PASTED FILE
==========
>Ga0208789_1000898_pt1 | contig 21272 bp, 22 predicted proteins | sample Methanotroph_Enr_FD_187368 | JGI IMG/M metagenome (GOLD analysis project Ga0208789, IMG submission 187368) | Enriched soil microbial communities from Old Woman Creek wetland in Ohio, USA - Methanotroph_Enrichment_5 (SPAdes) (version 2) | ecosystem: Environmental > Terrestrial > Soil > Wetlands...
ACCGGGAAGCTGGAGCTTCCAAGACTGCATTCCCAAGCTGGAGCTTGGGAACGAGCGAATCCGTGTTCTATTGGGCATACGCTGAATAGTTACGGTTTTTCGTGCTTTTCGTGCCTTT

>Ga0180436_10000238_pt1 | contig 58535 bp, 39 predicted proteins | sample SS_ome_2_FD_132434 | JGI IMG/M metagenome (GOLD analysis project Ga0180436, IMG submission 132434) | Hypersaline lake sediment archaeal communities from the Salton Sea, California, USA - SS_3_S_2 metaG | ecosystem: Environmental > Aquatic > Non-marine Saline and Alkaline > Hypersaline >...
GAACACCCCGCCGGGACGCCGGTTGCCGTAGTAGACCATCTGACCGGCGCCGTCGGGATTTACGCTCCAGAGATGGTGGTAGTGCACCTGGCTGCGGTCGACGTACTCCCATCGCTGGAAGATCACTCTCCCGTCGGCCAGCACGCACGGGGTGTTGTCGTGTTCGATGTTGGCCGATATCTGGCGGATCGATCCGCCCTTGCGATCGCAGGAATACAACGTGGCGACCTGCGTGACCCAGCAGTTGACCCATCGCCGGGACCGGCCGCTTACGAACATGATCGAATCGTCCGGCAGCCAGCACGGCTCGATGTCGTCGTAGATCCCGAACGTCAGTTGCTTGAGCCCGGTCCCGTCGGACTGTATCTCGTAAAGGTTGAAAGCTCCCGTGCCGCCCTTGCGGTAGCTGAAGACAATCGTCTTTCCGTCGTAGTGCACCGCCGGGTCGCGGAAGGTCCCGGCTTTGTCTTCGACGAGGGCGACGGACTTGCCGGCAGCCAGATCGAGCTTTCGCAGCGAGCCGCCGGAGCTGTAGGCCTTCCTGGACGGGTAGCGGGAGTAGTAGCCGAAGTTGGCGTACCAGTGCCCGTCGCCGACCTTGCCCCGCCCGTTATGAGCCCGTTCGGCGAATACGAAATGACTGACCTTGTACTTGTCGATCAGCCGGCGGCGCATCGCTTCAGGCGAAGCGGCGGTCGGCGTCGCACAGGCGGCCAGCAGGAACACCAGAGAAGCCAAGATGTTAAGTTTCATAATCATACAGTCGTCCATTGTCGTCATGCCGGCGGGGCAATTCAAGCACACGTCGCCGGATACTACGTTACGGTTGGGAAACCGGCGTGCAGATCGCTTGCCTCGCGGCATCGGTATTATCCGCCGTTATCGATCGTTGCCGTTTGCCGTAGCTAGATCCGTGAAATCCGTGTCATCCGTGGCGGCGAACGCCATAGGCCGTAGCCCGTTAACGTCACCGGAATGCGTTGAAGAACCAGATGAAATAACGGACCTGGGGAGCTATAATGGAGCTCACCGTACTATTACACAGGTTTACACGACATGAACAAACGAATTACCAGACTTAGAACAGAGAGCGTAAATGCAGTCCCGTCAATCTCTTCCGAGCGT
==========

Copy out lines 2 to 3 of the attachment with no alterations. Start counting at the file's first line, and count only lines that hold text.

ACCGGGAAGCTGGAGCTTCCAAGACTGCATTCCCAAGCTGGAGCTTGGGAACGAGCGAATCCGTGTTCTATTGGGCATACGCTGAATAGTTACGGTTTTTCGTGCTTTTCGTGCCTTT

>Ga0180436_10000238_pt1 | contig 58535 bp, 39 predicted proteins | sample SS_ome_2_FD_132434 | JGI IMG/M metagenome (GOLD analysis project Ga0180436, IMG submission 132434) | Hypersaline lake sediment archaeal communities from the Salton Sea, California, USA - SS_3_S_2 metaG | ecosystem: Environmental > Aquatic > Non-marine Saline and Alkaline > Hypersaline >...